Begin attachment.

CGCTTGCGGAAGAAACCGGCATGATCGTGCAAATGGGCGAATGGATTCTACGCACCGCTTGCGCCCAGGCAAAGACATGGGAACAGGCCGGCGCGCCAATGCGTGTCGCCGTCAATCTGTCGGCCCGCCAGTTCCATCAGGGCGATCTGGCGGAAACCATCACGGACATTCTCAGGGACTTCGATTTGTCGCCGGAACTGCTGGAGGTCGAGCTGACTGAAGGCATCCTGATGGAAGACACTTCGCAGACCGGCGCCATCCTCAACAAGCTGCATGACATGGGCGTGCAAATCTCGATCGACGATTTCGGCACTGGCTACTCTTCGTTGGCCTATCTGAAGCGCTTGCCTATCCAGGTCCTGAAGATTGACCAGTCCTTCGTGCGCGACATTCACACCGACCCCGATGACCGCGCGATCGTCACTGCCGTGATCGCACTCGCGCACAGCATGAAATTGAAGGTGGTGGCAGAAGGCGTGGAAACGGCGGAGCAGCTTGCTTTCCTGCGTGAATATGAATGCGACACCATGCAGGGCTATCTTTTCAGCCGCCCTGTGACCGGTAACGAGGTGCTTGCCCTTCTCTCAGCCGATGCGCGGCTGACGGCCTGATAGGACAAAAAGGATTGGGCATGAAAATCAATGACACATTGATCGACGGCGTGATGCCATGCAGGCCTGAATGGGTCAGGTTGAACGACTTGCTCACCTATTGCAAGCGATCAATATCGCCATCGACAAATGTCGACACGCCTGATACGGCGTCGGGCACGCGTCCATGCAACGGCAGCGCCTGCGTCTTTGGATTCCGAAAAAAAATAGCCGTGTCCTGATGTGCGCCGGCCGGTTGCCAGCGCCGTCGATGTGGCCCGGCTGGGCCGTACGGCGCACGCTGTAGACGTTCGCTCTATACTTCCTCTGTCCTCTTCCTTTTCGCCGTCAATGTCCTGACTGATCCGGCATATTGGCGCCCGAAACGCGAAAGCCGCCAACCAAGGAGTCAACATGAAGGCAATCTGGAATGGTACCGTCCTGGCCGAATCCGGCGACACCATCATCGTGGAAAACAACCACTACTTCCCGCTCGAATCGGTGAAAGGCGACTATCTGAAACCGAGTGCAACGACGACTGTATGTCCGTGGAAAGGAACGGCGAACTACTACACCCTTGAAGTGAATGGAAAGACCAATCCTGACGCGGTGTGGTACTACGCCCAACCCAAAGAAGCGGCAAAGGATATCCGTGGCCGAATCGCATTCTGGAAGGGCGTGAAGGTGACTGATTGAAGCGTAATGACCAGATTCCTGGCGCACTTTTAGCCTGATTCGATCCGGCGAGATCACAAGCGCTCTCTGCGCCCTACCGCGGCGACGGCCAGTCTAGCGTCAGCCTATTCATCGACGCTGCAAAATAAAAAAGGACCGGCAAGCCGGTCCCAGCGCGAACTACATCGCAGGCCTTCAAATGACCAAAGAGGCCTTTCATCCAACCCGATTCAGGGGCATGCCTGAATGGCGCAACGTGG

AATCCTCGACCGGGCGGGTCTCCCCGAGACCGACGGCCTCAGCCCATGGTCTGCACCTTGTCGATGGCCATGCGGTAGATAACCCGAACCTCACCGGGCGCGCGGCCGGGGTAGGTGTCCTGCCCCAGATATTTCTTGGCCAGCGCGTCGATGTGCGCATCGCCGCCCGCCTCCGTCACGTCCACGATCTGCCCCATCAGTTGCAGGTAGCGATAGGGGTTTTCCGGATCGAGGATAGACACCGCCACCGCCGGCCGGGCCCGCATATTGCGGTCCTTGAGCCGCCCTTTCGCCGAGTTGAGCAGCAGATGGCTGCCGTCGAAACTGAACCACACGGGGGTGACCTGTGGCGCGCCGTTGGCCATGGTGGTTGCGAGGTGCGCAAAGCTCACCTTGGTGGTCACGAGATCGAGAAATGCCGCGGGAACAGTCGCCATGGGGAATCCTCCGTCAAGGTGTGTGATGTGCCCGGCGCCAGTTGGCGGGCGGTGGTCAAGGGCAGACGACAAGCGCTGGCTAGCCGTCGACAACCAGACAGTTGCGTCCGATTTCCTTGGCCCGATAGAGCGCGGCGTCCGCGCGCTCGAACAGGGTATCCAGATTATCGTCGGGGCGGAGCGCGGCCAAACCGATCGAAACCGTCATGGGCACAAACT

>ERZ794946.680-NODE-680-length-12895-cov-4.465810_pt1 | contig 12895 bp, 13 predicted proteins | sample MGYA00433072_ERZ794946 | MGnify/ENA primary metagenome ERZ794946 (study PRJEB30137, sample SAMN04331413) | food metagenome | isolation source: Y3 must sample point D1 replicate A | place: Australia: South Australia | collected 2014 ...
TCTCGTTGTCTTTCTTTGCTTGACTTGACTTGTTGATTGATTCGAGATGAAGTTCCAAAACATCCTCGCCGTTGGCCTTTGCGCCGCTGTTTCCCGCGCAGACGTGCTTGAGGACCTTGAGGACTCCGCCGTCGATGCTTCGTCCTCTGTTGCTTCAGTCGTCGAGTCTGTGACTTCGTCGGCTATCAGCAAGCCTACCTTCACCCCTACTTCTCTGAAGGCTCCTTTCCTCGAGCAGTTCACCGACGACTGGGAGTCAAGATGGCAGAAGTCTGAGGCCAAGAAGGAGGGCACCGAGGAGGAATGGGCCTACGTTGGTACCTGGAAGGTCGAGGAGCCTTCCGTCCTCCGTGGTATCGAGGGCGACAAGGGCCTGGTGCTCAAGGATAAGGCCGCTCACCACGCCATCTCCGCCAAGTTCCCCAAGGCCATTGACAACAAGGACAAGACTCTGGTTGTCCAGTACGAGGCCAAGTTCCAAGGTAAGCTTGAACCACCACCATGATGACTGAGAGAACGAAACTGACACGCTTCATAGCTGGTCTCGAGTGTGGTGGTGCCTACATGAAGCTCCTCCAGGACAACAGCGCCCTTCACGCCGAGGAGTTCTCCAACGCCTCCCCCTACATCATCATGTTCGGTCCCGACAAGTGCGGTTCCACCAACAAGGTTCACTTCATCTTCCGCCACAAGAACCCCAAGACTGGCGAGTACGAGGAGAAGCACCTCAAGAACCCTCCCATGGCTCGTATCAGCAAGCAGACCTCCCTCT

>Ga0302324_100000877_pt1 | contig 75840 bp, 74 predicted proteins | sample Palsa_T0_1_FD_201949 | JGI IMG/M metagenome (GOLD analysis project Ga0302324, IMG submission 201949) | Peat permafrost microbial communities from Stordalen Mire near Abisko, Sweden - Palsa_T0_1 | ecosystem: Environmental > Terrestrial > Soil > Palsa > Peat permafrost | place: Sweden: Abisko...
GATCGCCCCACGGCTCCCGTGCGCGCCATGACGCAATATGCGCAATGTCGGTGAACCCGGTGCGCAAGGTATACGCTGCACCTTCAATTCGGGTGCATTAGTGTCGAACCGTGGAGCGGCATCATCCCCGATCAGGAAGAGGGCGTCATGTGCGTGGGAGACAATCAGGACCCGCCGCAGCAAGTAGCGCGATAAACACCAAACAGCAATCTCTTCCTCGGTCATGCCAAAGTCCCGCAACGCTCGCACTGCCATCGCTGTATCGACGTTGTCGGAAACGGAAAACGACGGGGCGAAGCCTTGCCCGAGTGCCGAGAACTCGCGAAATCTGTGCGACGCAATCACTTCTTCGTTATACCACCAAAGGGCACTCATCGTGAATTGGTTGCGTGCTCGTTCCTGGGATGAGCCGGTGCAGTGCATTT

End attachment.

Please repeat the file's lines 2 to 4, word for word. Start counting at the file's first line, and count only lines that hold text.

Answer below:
AATCCTCGACCGGGCGGGTCTCCCCGAGACCGACGGCCTCAGCCCATGGTCTGCACCTTGTCGATGGCCATGCGGTAGATAACCCGAACCTCACCGGGCGCGCGGCCGGGGTAGGTGTCCTGCCCCAGATATTTCTTGGCCAGCGCGTCGATGTGCGCATCGCCGCCCGCCTCCGTCACGTCCACGATCTGCCCCATCAGTTGCAGGTAGCGATAGGGGTTTTCCGGATCGAGGATAGACACCGCCACCGCCGGCCGGGCCCGCATATTGCGGTCCTTGAGCCGCCCTTTCGCCGAGTTGAGCAGCAGATGGCTGCCGTCGAAACTGAACCACACGGGGGTGACCTGTGGCGCGCCGTTGGCCATGGTGGTTGCGAGGTGCGCAAAGCTCACCTTGGTGGTCACGAGATCGAGAAATGCCGCGGGAACAGTCGCCATGGGGAATCCTCCGTCAAGGTGTGTGATGTGCCCGGCGCCAGTTGGCGGGCGGTGGTCAAGGGCAGACGACAAGCGCTGGCTAGCCGTCGACAACCAGACAGTTGCGTCCGATTTCCTTGGCCCGATAGAGCGCGGCGTCCGCGCGCTCGAACAGGGTATCCAGATTATCGTCGGGGCGGAGCGCGGCCAAACCGATCGAAACCGTCATGGGCACAAACT

>ERZ794946.680-NODE-680-length-12895-cov-4.465810_pt1 | contig 12895 bp, 13 predicted proteins | sample MGYA00433072_ERZ794946 | MGnify/ENA primary metagenome ERZ794946 (study PRJEB30137, sample SAMN04331413) | food metagenome | isolation source: Y3 must sample point D1 replicate A | place: Australia: South Australia | collected 2014 ...
TCTCGTTGTCTTTCTTTGCTTGACTTGACTTGTTGATTGATTCGAGATGAAGTTCCAAAACATCCTCGCCGTTGGCCTTTGCGCCGCTGTTTCCCGCGCAGACGTGCTTGAGGACCTTGAGGACTCCGCCGTCGATGCTTCGTCCTCTGTTGCTTCAGTCGTCGAGTCTGTGACTTCGTCGGCTATCAGCAAGCCTACCTTCACCCCTACTTCTCTGAAGGCTCCTTTCCTCGAGCAGTTCACCGACGACTGGGAGTCAAGATGGCAGAAGTCTGAGGCCAAGAAGGAGGGCACCGAGGAGGAATGGGCCTACGTTGGTACCTGGAAGGTCGAGGAGCCTTCCGTCCTCCGTGGTATCGAGGGCGACAAGGGCCTGGTGCTCAAGGATAAGGCCGCTCACCACGCCATCTCCGCCAAGTTCCCCAAGGCCATTGACAACAAGGACAAGACTCTGGTTGTCCAGTACGAGGCCAAGTTCCAAGGTAAGCTTGAACCACCACCATGATGACTGAGAGAACGAAACTGACACGCTTCATAGCTGGTCTCGAGTGTGGTGGTGCCTACATGAAGCTCCTCCAGGACAACAGCGCCCTTCACGCCGAGGAGTTCTCCAACGCCTCCCCCTACATCATCATGTTCGGTCCCGACAAGTGCGGTTCCACCAACAAGGTTCACTTCATCTTCCGCCACAAGAACCCCAAGACTGGCGAGTACGAGGAGAAGCACCTCAAGAACCCTCCCATGGCTCGTATCAGCAAGCAGACCTCCCTCT